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Daylily business to host 'Bloomin' Bash'

July 03, 2009|By MATTHEW UMSTEAD

BUNKER HILL, W.Va. -- Lisa Giles is slowing motorists on Giles Mill Road in southern Berkeley County again this summer -- one blooming daylily at a time.

With more than 350 varieties of the perennial on the verge of reaching peak bloom, the distraction for drivers is a palette of floral beauty.

"People drive by real slow and stop and look ... it does slow down the traffic on our road," Giles said, laughing as one driver turned around in a driveway across from the field of flowers.

"The experience," as Giles describes the colorful bloom at her home, is the central focus of the first "Bloomin' Bash" festival, planned for July 11, from 9 a.m. to 6 p.m. at her business, Hillbilly Daylilies.

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The daylong festival at 1105 Giles Mill Road will benefit Big Brothers Big Sisters of the Eastern Panhandle and will feature several workshops for adults on such topics as growing a kitchen herb garden, native plants, composting and backyard pollinators.

Live bluegrass music, antique tractors and steam engines, and garden projects for children also will be part of the event.

"I really do plan to turn this into an annual event," Giles said.

Giles said she began planning the first festival about a year ago with goals of giving back to the community through donating to Big Brothers Big Sisters, providing people with an opportunity to obtain educational information about gardening, as well as supporting her business.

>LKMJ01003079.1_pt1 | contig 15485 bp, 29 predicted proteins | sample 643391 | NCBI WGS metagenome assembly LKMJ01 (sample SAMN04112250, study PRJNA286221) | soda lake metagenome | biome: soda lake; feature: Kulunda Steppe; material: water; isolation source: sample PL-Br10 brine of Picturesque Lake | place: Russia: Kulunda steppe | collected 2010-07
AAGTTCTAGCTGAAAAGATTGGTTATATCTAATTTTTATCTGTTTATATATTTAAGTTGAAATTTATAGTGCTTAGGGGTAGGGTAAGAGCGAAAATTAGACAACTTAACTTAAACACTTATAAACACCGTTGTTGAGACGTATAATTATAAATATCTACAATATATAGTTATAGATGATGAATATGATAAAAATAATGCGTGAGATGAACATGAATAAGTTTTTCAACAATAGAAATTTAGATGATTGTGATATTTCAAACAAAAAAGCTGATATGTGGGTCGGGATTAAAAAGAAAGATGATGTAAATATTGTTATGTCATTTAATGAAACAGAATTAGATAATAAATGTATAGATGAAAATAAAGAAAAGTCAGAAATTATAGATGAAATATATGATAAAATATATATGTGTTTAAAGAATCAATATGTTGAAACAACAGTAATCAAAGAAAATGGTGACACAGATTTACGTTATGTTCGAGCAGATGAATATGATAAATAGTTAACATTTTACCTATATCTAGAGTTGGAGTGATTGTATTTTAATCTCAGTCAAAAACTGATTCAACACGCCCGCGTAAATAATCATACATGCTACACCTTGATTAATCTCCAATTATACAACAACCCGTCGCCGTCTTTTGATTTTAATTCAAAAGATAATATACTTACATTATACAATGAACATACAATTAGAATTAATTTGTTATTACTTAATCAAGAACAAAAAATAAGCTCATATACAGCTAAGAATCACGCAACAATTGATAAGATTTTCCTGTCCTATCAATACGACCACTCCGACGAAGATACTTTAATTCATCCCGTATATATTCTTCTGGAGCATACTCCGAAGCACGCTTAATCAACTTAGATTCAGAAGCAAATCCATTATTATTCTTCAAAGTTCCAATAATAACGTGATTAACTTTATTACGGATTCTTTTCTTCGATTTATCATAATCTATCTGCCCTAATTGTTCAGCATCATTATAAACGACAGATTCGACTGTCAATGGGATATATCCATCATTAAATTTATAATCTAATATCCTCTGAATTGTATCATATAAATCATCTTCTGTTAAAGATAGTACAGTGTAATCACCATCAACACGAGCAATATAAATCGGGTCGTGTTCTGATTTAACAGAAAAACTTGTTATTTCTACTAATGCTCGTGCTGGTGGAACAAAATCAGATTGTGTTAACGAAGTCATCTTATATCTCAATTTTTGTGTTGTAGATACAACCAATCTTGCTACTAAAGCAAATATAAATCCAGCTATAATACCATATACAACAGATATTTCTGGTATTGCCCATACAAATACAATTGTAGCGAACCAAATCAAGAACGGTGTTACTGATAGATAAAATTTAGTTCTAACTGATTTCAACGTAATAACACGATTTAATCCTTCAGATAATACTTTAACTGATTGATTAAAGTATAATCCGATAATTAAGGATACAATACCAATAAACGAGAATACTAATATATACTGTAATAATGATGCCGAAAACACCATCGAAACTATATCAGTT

"There really aren't any garden festivals (in the area)," Giles said.

Giles, a master gardener, began planting the daylilies on a one-acre field next to the home she shares with her husband, Steve, in the spring of 2005. She opened for business in 2006.

The daylilies are surrounded by an electric fence that keeps deer from eating them.

"Daylilies are the perfect perennial," Giles said. "They don't require a lot of pampering."

They tolerate drought conditions, are pest- and disease-resistant and can grow in various soils, Giles said.

"One of my favorites (daylily varieties) are 'spiders,'" Giles said. "To be a spider ... the petals have to be five times longer than they are wide."

"This is only a drop in the bucket," Giles said of the flowers she has planted in 6-foot beds. "There's over 50,000 registered varieties of daylilies. They're really not scarce, it's just you don't see this many in one place. It's a niche around here."

"People, when they get here, it just changes people's moods, they're happy," Giles said of her garden. "Most people, when they see it, they're just in awe because they didn't realize there were this many daylilies and that I was here."

The West Virginia Department of Agriculture in May 2009 announced that Hillbilly Daylilies was awarded a $4,000 "specialty crops" grant for a research project to develop and demonstrate a growing technique that can sustain and improve the viability of daylilies and enhance the market competitiveness of the horticultural crop yearround.

Giles said she hopes to be able to expand her business with the addition of a "coldframe," which she described as a greenhouse that isn't heated, but will hold enough heat to keep potted daylilies alive in adverse weather conditions.

If you go ...



What: Bloomin' Bash

When: July 11, 9 a.m. to 6 p.m.

Where: Hillbilly Daylilies, 1105 Giles Mill Road, Bunker Hill, W.Va.

Cost: $5; free for children 5 and younger

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